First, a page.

IPv6 - a noobs prespective

James Harr james.harr at gmail.com
Tue Jun 14 13:30:53 CDT 2011


Really -- just go play with it. I started by setting up a
tunnelbroker.net account at home.

A majority of the packet slapping functionality of routers work just
fine. It's when you get into things like applications, load balancing,
NAT64/DNS64 where things start to get a little buggy. And you'll never
get to those things unless there's some basic IPv6 on your network
already.

At work, we started by deploying it across the routers, but not to any
end hosts. This way we can turn IPv6 on/off to specific end-host VLANs
without much effort. Currently, our techs and one enthusiastic end
user group have IPv6 and it seems to be running well. After the
basics, it's going through one application/service at a time and
getting it on IPv6.

On Tue, Jun 14, 2011 at 11:44 AM, Octavio Alvarez
<alvarezp at alvarezp.ods.org> wrote:
>
> On Wed, 09 Feb 2011 03:00:27 -0800, Robert Lusby <nanogwp at gmail.com> wrote:
>
>> I am however *terrified* of making that move. There is so many new phrases, words, things to think about etc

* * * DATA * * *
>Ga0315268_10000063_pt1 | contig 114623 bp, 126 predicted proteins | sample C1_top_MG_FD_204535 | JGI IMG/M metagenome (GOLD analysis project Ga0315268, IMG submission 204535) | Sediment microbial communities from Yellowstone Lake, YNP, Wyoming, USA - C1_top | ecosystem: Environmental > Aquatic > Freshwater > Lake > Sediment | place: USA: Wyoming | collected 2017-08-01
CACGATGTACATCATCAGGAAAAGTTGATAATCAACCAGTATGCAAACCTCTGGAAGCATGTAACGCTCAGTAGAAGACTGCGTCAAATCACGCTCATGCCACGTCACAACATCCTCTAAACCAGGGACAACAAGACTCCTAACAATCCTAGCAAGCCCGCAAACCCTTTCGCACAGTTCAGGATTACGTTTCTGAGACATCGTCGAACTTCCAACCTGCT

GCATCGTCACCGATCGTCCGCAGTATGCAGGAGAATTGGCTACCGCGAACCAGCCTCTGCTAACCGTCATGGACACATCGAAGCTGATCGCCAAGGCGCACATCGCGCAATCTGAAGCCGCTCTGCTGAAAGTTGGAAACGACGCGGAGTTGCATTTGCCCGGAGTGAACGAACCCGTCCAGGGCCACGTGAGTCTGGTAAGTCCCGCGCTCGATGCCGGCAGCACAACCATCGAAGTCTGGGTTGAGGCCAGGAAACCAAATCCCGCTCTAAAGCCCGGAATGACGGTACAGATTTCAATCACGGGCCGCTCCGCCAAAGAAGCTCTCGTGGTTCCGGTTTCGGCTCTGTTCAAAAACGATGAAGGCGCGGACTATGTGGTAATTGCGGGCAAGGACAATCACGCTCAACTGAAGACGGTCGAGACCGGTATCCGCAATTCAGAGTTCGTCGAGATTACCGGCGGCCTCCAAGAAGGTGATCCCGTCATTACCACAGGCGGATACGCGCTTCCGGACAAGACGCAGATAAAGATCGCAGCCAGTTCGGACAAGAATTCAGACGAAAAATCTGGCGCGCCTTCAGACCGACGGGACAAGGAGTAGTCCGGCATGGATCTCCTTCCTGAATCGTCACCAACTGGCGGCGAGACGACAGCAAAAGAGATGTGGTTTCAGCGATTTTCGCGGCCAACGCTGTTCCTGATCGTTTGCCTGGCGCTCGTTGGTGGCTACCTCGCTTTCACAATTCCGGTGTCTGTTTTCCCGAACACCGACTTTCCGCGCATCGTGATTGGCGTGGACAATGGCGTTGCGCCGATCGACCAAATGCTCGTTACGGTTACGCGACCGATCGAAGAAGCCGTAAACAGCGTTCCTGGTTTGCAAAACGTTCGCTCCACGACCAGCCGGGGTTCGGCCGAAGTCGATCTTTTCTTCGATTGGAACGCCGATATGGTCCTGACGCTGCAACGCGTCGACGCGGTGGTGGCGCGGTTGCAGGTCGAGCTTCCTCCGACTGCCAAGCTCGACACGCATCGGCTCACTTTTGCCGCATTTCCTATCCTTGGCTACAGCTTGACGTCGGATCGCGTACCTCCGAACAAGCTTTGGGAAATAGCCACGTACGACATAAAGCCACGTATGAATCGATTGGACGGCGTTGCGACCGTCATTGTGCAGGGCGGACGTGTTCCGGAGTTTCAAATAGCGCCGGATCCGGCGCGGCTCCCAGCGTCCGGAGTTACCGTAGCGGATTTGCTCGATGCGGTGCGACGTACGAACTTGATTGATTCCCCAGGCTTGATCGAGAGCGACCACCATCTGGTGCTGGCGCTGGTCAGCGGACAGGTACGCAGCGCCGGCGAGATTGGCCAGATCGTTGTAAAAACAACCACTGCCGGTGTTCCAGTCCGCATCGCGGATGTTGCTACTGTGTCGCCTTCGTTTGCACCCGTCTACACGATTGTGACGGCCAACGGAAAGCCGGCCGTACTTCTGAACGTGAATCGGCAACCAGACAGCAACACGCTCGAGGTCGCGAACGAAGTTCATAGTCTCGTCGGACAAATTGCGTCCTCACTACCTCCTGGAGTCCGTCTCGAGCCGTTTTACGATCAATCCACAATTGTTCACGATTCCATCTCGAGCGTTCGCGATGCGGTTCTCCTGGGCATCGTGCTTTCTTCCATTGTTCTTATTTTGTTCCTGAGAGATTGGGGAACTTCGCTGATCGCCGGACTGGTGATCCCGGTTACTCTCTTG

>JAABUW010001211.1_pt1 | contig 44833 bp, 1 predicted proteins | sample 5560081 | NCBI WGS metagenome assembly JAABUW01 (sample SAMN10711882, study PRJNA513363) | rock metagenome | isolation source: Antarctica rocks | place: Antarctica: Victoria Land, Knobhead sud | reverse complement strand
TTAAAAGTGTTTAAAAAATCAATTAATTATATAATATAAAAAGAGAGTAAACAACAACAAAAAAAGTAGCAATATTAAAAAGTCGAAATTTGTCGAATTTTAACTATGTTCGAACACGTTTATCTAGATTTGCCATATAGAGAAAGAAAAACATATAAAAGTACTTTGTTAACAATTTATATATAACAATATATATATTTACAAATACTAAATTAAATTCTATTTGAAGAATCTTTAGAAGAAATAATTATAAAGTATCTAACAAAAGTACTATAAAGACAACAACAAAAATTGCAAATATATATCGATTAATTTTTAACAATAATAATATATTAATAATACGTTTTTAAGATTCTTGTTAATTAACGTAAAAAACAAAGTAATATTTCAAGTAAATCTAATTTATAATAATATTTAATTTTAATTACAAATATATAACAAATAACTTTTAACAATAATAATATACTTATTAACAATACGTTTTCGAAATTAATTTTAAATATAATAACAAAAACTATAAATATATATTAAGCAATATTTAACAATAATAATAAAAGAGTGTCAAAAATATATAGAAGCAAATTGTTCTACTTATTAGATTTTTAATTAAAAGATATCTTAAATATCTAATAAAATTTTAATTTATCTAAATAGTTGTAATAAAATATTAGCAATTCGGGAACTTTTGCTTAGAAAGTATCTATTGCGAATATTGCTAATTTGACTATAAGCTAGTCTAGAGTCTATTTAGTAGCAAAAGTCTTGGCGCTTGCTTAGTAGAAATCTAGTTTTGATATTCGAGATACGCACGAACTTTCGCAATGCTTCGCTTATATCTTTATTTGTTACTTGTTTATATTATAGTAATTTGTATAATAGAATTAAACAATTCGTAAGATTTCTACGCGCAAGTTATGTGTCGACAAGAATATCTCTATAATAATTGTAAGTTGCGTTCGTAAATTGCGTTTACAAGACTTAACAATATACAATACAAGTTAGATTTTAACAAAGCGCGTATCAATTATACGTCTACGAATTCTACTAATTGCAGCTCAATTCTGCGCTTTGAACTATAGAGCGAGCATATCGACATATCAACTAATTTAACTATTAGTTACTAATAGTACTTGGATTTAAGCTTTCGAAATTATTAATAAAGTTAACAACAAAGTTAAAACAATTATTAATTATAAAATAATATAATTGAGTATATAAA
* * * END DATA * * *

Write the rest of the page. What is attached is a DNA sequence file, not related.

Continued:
>
> You fears will significantly lower after you set up a separate lab and
> play with it. With something as simple as a switch you can make a simple
> IPv6-only network. Try to replicate your current network in the lab as
> far as you can, using the "new" concepts and techniques and understand
> the current state of the art (read that as RA+DHCPv6, etc.) Get your
> pings right.
>
> This will automatically get you to dual-stacking, as in "how do I make
> both protocols work in the same physical network?". They just do. At
> this point the problem stops belonging to the network infrastructure
> and it passes on to the application servers and hosts.
>
> (And ask your ISP to support IPv6).
>
> Good luck.
>
> --
> Octavio.
>



--
^[:wq^M




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